Not Exactly Jumping for Joey

The Hopper installation seems pretty easy, in theory. My particular install, however, was a bit of a nightmare. The techs could not have been nicer and it seemed like a rare incident, but one that I need to mention (or rant about) anyway.

My installation took a total of six (6!) hours. That time featured no new wiring but all three technicians were working simultaneously to get it done. The system uses MoCA (Multimedia over Coax Alliance), so it streams the audio and video data through the coax cables which are (hopefully) already running through your walls. It's nice that you shouldn't need to run any additional wiring. Apparently, I had a random splitter left over from the previous homeowner, and it seemed to be messing up the Hopper's communication with the Joey. However, even after the splitter was removed, the Hopped and Joey wouldn't link. Two Hoppers and four Joeys later, everything was hooked up and working and everyone couldn't have been happier.

The Hopper and Joey have a graphical main menu that's very easy to navigate.

Strange, New World

Once you fire up the Hopper, the most obvious difference is, well... everything. DISH has completely redesigned the user interface, making it more pleasing to look at, but not without a learning curve.  Customers with a ViP922 won't be too befuddled but I'm stepping up from an older ViP722k so things look significantly different.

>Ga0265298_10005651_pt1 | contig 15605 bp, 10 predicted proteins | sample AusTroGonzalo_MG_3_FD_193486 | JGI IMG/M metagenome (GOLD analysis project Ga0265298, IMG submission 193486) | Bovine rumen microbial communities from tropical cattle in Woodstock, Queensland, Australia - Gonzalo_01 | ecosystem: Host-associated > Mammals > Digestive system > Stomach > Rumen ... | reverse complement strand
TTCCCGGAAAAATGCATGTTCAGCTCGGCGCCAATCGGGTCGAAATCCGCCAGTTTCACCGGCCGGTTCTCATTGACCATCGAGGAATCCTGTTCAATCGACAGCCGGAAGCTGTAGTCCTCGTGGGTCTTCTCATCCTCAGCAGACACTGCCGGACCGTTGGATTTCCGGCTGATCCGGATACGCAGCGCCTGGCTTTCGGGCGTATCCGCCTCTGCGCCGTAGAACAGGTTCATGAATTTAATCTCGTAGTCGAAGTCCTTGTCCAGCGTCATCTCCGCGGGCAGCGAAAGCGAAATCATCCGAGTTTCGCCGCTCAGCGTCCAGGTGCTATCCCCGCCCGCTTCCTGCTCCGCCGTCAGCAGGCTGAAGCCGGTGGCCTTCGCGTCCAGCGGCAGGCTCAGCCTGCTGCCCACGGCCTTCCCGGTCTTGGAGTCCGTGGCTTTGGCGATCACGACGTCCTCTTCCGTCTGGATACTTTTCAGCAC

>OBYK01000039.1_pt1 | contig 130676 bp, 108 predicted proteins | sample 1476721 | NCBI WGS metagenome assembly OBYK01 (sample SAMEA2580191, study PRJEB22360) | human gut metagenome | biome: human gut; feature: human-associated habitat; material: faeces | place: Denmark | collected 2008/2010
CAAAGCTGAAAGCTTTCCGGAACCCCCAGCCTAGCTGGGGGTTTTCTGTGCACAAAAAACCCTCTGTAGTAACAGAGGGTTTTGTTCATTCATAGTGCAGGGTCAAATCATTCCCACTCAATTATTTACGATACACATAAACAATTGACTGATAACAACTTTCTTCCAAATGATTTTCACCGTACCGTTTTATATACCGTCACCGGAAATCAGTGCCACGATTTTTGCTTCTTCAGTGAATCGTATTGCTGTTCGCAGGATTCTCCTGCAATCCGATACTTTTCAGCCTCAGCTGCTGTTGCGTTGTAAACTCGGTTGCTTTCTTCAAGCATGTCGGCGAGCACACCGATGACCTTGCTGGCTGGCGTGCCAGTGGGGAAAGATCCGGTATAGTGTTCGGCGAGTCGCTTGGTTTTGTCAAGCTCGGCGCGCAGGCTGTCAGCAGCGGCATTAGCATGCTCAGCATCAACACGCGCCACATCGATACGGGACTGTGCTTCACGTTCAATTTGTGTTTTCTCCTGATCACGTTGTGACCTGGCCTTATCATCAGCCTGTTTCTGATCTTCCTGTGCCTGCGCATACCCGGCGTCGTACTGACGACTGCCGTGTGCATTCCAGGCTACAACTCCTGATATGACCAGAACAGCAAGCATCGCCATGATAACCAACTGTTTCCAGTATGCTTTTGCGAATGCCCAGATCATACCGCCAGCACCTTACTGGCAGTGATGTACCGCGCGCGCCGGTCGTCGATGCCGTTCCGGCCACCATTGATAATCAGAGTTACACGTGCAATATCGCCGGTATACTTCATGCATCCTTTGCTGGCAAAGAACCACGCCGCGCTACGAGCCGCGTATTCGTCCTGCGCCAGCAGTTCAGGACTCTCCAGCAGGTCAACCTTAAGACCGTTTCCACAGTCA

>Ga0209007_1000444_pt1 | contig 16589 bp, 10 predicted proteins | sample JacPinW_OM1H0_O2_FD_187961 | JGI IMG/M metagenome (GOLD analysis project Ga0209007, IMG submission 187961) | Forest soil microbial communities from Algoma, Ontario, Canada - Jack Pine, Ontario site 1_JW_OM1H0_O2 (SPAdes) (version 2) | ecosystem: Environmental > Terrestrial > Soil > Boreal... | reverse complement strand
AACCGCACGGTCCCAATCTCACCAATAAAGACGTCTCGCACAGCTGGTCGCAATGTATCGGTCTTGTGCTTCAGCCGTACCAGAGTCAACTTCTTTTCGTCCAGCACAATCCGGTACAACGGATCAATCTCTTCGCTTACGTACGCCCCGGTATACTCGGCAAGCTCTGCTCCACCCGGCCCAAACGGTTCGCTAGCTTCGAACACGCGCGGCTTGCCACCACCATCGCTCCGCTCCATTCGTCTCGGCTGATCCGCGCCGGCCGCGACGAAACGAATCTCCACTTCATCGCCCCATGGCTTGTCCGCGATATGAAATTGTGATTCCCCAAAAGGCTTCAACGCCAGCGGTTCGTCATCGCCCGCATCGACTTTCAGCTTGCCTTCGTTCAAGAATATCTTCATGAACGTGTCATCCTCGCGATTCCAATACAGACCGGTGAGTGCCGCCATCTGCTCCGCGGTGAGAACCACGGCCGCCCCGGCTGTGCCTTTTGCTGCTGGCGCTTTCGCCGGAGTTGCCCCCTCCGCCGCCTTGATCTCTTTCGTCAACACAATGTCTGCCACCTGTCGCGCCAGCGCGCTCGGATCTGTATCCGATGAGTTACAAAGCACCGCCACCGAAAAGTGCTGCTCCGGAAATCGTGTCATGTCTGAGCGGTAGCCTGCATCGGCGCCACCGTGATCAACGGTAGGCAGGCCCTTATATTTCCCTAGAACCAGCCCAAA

The Menu button offers a graphical peek at all of the options at your fingertips. This screen offers a total of 12 options, including perks such as Blockbuster@Home, the new PrimeTime Anytime feature, On Demand, the DVR, the Guide, Search, Settings, connected Home Media, Apps, and even instant access to The Weather Channel. This spot also provides instant access to maintenance and customer service features, such as Help, My Account info, Purchase History, Caller ID, the option to Transfer Recordings to and from an external drive.

It's also important to note that once the Hopper was installed, some of my channels had changed as well. First of all, the Hopper does not support the standard-def version of channels that are available in HD. My old ViP722k gave me both options. This was not the case with the Hopper, and our technician confirmed that this was something new.

Also, Sports, Sirius and all of the music channels had moved. Also, the actual look of those Sirius channels changed as well, with a slightly different on-screen graphic.

PrimeTime Anytime, All the Time

One of the Hopper's best features is something new called PrimeTime Anytime. This option allows users to record up to six HD programs simultaneously during primetime hours, four of which are recorded via one of the Hopper's three tuners. In other words, you can watch True Blood in one room, Food Network in another, and still record The Good Wife, Family Guy, and everything else on the four major broadcast networks during primetime hours.

How does it accomplish this nifty trick? Apparently the four major broadcast networks are all transmitted by DISH over the same stream so a single tuner is all that is needed to capture all of these channels in this stream.  At playback time, each show appears independently so there's really no visible indication that they were once all jumbled together.  Take that, TiVo, with your four tuners!  The Hopper does more... with less.